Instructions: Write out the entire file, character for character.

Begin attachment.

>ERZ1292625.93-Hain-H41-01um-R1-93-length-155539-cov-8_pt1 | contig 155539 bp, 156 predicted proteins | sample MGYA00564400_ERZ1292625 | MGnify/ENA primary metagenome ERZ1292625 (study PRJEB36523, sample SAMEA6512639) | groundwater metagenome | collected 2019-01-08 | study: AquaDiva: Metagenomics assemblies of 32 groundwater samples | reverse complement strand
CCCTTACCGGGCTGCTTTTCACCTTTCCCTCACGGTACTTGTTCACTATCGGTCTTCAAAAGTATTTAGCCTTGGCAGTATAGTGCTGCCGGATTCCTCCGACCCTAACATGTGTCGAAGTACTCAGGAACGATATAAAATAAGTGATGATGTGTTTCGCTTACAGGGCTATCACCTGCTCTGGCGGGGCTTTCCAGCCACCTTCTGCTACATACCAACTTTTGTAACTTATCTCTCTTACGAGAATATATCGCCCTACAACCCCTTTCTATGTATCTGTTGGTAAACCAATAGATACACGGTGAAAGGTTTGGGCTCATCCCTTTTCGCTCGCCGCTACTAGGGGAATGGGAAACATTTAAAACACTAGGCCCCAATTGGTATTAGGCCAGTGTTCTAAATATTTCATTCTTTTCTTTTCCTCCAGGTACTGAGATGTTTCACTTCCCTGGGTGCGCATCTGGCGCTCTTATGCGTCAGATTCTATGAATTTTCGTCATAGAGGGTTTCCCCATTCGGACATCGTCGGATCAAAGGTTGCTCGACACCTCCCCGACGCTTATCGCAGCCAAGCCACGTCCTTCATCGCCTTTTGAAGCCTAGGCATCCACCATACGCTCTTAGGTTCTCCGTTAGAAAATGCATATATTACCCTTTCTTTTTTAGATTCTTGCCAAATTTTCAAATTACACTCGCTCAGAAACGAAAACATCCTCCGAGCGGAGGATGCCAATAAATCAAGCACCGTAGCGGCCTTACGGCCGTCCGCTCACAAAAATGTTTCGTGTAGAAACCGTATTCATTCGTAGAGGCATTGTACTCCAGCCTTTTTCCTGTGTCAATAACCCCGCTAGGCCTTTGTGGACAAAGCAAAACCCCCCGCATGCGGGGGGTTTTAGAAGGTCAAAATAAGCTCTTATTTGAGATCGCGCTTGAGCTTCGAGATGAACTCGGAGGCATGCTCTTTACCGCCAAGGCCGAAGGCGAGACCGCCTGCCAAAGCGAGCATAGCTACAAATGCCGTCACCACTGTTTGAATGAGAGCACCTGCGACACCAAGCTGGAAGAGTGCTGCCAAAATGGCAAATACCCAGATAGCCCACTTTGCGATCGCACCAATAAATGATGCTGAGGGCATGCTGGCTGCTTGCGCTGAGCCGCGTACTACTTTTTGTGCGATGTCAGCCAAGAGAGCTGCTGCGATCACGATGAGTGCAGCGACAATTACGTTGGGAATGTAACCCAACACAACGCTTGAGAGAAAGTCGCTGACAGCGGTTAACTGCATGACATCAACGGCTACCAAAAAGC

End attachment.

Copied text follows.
>ERZ1292625.93-Hain-H41-01um-R1-93-length-155539-cov-8_pt1 | contig 155539 bp, 156 predicted proteins | sample MGYA00564400_ERZ1292625 | MGnify/ENA primary metagenome ERZ1292625 (study PRJEB36523, sample SAMEA6512639) | groundwater metagenome | collected 2019-01-08 | study: AquaDiva: Metagenomics assemblies of 32 groundwater samples | reverse complement strand
CCCTTACCGGGCTGCTTTTCACCTTTCCCTCACGGTACTTGTTCACTATCGGTCTTCAAAAGTATTTAGCCTTGGCAGTATAGTGCTGCCGGATTCCTCCGACCCTAACATGTGTCGAAGTACTCAGGAACGATATAAAATAAGTGATGATGTGTTTCGCTTACAGGGCTATCACCTGCTCTGGCGGGGCTTTCCAGCCACCTTCTGCTACATACCAACTTTTGTAACTTATCTCTCTTACGAGAATATATCGCCCTACAACCCCTTTCTATGTATCTGTTGGTAAACCAATAGATACACGGTGAAAGGTTTGGGCTCATCCCTTTTCGCTCGCCGCTACTAGGGGAATGGGAAACATTTAAAACACTAGGCCCCAATTGGTATTAGGCCAGTGTTCTAAATATTTCATTCTTTTCTTTTCCTCCAGGTACTGAGATGTTTCACTTCCCTGGGTGCGCATCTGGCGCTCTTATGCGTCAGATTCTATGAATTTTCGTCATAGAGGGTTTCCCCATTCGGACATCGTCGGATCAAAGGTTGCTCGACACCTCCCCGACGCTTATCGCAGCCAAGCCACGTCCTTCATCGCCTTTTGAAGCCTAGGCATCCACCATACGCTCTTAGGTTCTCCGTTAGAAAATGCATATATTACCCTTTCTTTTTTAGATTCTTGCCAAATTTTCAAATTACACTCGCTCAGAAACGAAAACATCCTCCGAGCGGAGGATGCCAATAAATCAAGCACCGTAGCGGCCTTACGGCCGTCCGCTCACAAAAATGTTTCGTGTAGAAACCGTATTCATTCGTAGAGGCATTGTACTCCAGCCTTTTTCCTGTGTCAATAACCCCGCTAGGCCTTTGTGGACAAAGCAAAACCCCCCGCATGCGGGGGGTTTTAGAAGGTCAAAATAAGCTCTTATTTGAGATCGCGCTTGAGCTTCGAGATGAACTCGGAGGCATGCTCTTTACCGCCAAGGCCGAAGGCGAGACCGCCTGCCAAAGCGAGCATAGCTACAAATGCCGTCACCACTGTTTGAATGAGAGCACCTGCGACACCAAGCTGGAAGAGTGCTGCCAAAATGGCAAATACCCAGATAGCCCACTTTGCGATCGCACCAATAAATGATGCTGAGGGCATGCTGGCTGCTTGCGCTGAGCCGCGTACTACTTTTTGTGCGATGTCAGCCAAGAGAGCTGCTGCGATCACGATGAGTGCAGCGACAATTACGTTGGGAATGTAACCCAACACAACGCTTGAGAGAAAGTCGCTGACAGCGGTTAACTGCATGACATCAACGGCTACCAAAAAGC